Revise and Resubmit

On Friday I received a response to my article submission (the piece I gave back at the beginning of last year to the Postgraduate Conference in Kaikoura). This was a little surprising; I had been told it would take three to four months to get a reply and I sent it in (well, used a strange and arcane web-interface to submit it) a little over three weeks. In academic terms this was a little like breaking the light barrier.

My first thought was that this must be a rejection letter but it turned out to be a `Revise and Resubmit.’ Admittedly, they want a major revision, but it’s still a tiny bit of academic progress. This will be my first truly academic article should it get accepted (the Skeptic piece does not count, seeing as it is not a peer-reviewed publication)1.

I have, since Friday morning, spent an awful lot of time rewriting. One thing the two reviews of the paper showed me was that the first third was too much like a discussion paper rather than something trying to advance a thesis. I’m hoping to fix that with this new revision. I’ve cut out about five hundred words and replaced them with almost brand new ones, some of which make snappier points than their forebears.

It’s also been a bit of trial, in re software. I write my thesis in TeX. Most journals used to accept TeX documents but a lot of them are moving towards Word .doc submissions, mostly, I believe, because of the Track Changes feature (which TeX can provide some functionality of, but not `out of the box’). I hardly ever use Word and don’t like having too; it takes too long to load and it paginates weirdly. For a little while I had a footnote that was located smack in the middle of a page and nothing fixed it until I loaded the file up on another machine.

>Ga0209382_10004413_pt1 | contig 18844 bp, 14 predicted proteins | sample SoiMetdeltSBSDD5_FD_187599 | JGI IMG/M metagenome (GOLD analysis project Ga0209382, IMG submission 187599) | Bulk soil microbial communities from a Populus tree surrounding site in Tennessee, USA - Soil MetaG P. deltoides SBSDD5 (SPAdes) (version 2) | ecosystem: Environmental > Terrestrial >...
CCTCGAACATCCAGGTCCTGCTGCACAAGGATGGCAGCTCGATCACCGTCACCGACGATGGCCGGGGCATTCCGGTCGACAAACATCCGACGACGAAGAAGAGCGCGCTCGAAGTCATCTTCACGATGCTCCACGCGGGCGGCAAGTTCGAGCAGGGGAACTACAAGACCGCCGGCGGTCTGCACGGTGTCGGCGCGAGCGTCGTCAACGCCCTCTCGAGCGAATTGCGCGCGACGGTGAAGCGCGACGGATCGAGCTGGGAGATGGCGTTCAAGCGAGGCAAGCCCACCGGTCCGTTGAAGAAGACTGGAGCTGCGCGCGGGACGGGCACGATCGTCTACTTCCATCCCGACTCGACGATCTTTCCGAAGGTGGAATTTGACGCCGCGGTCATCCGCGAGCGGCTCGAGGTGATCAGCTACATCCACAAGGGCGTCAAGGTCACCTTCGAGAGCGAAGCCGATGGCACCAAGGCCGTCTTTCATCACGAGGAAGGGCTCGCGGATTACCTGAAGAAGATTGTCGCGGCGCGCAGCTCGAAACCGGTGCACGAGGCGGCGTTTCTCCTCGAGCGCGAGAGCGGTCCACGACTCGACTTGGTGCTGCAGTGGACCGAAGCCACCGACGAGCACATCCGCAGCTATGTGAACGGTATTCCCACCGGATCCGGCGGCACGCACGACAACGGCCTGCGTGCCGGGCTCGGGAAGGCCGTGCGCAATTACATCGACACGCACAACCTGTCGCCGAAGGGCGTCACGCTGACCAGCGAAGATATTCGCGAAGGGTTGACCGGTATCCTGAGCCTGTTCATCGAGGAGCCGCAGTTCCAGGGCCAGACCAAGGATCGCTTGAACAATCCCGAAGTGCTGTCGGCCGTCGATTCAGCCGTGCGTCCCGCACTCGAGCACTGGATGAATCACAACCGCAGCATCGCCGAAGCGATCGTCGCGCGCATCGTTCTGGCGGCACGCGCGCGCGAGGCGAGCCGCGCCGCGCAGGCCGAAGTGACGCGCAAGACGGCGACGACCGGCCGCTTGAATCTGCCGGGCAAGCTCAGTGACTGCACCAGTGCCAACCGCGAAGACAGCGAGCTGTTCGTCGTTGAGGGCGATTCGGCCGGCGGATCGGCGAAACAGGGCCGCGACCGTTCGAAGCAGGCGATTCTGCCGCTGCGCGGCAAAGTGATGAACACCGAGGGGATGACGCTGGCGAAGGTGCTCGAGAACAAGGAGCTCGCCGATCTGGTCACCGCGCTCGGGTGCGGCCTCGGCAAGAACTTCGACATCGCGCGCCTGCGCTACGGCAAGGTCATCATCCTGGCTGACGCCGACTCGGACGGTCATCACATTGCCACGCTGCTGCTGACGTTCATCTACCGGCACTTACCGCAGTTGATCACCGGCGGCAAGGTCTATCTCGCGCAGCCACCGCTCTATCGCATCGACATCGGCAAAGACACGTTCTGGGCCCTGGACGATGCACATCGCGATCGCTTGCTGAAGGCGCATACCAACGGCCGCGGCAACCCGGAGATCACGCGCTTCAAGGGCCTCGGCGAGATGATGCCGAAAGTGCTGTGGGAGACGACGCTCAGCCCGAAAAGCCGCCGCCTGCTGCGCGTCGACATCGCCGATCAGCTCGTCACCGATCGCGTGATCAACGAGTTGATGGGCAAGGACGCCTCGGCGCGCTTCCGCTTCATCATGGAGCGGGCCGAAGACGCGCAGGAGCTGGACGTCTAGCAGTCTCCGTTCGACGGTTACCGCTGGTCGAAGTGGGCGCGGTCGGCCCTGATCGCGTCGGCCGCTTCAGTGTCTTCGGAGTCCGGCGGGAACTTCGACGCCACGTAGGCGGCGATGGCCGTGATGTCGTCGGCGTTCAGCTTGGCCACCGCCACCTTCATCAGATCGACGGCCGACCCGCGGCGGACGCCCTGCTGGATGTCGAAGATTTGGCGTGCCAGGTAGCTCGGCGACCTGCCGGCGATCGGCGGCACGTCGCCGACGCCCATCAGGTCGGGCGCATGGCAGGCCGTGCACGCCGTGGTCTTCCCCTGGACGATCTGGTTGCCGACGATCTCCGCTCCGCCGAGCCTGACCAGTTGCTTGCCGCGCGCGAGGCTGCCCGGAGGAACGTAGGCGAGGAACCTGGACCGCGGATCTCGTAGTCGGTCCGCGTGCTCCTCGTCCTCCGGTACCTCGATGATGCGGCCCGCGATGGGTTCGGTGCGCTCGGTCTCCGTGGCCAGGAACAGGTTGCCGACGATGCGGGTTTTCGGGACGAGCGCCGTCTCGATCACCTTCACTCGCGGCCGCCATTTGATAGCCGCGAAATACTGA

More news as it comes to hand.

Notes

  1. Although this is not a paper I’m all that wed to, truth be told. My other paper awaiting a response, the AAP piece, is much more interesting and much more relevant to my thesis

One thought on “Revise and Resubmit

  1. A technique I learnt: When I modify a LaTeX document, I normally write the modifications in a way that preserves the line divisions (but only in the source, not in the output). This makes it easier to compare different versions of the same document using e.g. diff.

    (I also tried using wdiff, but it has the habit of crashing on my computer.)

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